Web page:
Alzheimer’s disease and other dementias do a number on the mind and body of the individual with the disease and can also take a major toll on the health and finances of the individual’s family. The Alzheimer’s Association’s latest annual report, “2009 Alzheimer’s Disease Facts and Figures,” documents the multilevel impact of the disease that 5.3 million Americans are living with today, which translates into a new case of Alzheimer’s every 70 seconds. And as the oldest baby boomers are due to reach age 65 over the next two years, that rate will balloon by midcentury, so that someone will develop Alzheimer’s disease every 33 seconds. As the burden of Alzheimer’s disease grows, states’ healthcare infrastructure will be strained; some states will see more than an 80 percent increase in residents with Alzheimer’s by 2025. U.S. New s caught up with Angela Geiger, chief strategy officer at the Alzheimer’s Association, to discuss some of the finer points of the new report.
1) Alzheimer’s disease is more than lost memories. Forgetfulness is a hallmark symptom, but the disease cuts deeper. “Your body forgets how to function,” explains Geiger. In fact, Alzheimer’s disease causes death, as its progression eventually prevents the individual from engaging innate abilities like moving and swallowing.
2) Early diagnosis may garner better care. According to 2009 research in the journal Alzheimer’s and Dementia, people 70 and older who were told they had Alzheimer’s or dementia by a doctor and were aware of it—or had family members who knew—tended to have more doctor contact and fewer days in the hospital. But early diagnosis, which can translate into a care plan that can have a significant impact on the quality of life of the individual and the family, is not always attained. “We know people don’t know enough about early signs [of the disease],” including healthcare professionals, says Geiger. Mood and behavior changes, an early warning sign of Alzheimer’s, often get misdiagnosed as depression, for example.
3) Alzheimer’s patients have higher out-of-pocket costs. People 65 or older with Alzheimer’s disease or dementia pay 30 percent more in out-of-pocket healthcare costs than those without such disease, according to the new annual report.
4) Total healthcare spending is radically higher in Alzheimer’s families. Add up all the healthcare dollars spent by various payers—including Medicare, Medicaid, and private insurers—on people 65 or older with Alzheimer’s or dementia, and you get triple the burden of people without, says the new Alzheimer’s Association report. “The costs get greater and greater as the disease progresses,” says Geiger, and more consistent, specialized care is needed, typically resulting in 24-hour nursing home care.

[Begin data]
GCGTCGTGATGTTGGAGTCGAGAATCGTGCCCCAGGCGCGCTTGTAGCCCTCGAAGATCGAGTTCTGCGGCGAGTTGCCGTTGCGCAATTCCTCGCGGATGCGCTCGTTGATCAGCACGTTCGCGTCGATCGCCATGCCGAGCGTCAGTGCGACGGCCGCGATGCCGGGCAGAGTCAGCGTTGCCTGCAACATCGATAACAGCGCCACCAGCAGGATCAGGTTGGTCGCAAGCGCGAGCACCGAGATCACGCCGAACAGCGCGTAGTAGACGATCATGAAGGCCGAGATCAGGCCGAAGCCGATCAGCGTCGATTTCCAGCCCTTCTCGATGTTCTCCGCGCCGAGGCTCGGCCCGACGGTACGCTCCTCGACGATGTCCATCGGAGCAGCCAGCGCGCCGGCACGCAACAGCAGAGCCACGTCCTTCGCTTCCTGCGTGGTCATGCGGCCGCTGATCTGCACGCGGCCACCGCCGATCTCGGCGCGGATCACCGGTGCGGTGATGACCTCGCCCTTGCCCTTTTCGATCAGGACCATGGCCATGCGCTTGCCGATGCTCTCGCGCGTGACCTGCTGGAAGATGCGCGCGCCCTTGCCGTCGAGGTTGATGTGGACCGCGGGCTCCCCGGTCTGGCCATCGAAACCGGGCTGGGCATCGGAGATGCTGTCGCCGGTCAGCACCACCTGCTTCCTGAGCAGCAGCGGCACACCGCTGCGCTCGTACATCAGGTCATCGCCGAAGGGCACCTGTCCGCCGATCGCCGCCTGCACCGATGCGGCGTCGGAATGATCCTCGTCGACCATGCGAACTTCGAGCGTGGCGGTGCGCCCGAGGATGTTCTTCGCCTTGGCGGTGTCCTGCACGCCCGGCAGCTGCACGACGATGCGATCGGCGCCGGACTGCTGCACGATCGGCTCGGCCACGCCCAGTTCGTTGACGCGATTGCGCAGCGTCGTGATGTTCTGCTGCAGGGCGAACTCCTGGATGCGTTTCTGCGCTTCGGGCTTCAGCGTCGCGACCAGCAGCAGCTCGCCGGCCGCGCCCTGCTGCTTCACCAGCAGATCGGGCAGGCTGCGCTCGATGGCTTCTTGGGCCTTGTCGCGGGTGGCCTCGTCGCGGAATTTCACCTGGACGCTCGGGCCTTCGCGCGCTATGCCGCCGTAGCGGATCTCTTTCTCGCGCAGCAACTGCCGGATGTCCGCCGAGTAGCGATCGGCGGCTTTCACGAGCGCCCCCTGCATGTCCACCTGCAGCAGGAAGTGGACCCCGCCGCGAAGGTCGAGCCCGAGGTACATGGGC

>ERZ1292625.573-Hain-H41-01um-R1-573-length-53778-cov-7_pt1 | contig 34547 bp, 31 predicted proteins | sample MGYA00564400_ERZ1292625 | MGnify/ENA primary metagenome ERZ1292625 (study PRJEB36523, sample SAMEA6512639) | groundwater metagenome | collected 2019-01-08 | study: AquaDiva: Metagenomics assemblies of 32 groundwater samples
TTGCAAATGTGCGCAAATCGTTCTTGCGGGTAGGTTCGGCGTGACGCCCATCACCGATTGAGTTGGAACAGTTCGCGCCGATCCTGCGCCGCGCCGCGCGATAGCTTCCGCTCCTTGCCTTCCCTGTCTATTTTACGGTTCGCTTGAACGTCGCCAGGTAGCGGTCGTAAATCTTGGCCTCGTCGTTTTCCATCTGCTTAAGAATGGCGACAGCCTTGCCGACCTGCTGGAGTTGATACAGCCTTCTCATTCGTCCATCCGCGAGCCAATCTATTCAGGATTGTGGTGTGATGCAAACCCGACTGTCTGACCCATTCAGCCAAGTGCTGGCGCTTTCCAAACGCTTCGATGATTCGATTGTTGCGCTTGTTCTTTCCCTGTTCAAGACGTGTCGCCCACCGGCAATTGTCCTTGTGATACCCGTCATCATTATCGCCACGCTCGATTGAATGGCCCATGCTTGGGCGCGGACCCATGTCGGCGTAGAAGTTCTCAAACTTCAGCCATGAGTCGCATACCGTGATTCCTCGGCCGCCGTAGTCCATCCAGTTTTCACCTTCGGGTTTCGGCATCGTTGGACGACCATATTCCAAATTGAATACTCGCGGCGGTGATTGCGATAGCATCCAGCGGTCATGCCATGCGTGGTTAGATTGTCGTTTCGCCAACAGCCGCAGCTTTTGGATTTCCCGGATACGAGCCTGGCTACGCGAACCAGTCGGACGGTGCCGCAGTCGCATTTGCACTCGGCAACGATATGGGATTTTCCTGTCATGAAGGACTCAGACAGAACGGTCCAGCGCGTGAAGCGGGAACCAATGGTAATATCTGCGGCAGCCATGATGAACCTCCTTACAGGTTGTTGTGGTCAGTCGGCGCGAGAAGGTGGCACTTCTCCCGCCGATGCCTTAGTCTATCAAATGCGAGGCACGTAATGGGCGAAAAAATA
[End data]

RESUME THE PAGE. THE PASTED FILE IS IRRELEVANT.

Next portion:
5) Additional medical conditions complicate matters. The majority of people with Alzheimer’s or dementia also have at least one other serious medical condition, according to a January report by the Dartmouth Institute for Health Policy and Clinical Practice. For example, 60 percent also have hypertension, 26 percent have coronary heart disease, 23 percent have diabetes, and 18 percent have osteoporosis. The presence of Alzheimer’s or other dementia only complicates the management of another chronic disease. To properly control diabetes, notes Geiger, vigilant daily maintenance is required, from checking blood sugar to taking insulin to being extremely conscientious about food choices.
6) Hospital trips become more frequent. Having Alzheimer’s or another form of dementia at age 65 or older resulted in triple the likelihood of a hospital stay compared with people without such an illness, says the January Dartmouth report. And the frequency extends to caregivers, too. A 2008 Journal of General Internal Medicine study found that nearly 1 in 4 caregiver spouses of people with Alzheimer’s or dementia required a trip to the emergency room or hospitalization.
7) Family caregivers take a personal health hit. Multiple studies have found that unpaid caregivers for those who have Alzheimer’s or other dementia are more likely to have higher levels of stress hormones, reduced immune function, new hypertension, and new heart disease than noncaregivers. Geiger stresses the importance of caregivers’ efforts to alleviate their own stress: “We want to break down that isolation.” She encourages caregivers to participate in local face-to-face support groups or, if they prefer, anonymously in online message boards.
8) Family caregivers face a long haul. People with Alzheimer’s and dementia typically experience a slow progression of the disease, so family caregiving is often a long-term prospect. A 2004 report by the Alzheimer’s Association and the National Alliance for Caregiving found that at any one time, nearly a third of these caregivers have been at it for five years or longer and nearly 40 percent have been doing so for one to four years.
9) Family caregivers do the job free. The Alzheimer’s Association estimates that in 2008, 9.9 million caregivers—from children and other family members to friends and neighbors—provided 8.5 billion hours of unpaid care, which amounts to some $94 billion in value. On top of that, these caregivers pay an average of $219 per month out of their own pockets, according to the 2004 report by the Alzheimer’s Association and the National Alliance for Caregiving.
10) The states will feel an increasing burden. The annual report estimates that by 2025, the western states of Washington, Oregon, Nevada, Idaho, Utah, Montana, Wyoming, Colorado, and Alaska will experience growth in the number of residents with Alzheimer’s of between 81 percent and 127 percent compared with 2000. Also by 2025, California and Florida, where more than 500,000 residents will have the disease, will lead the nation in volume.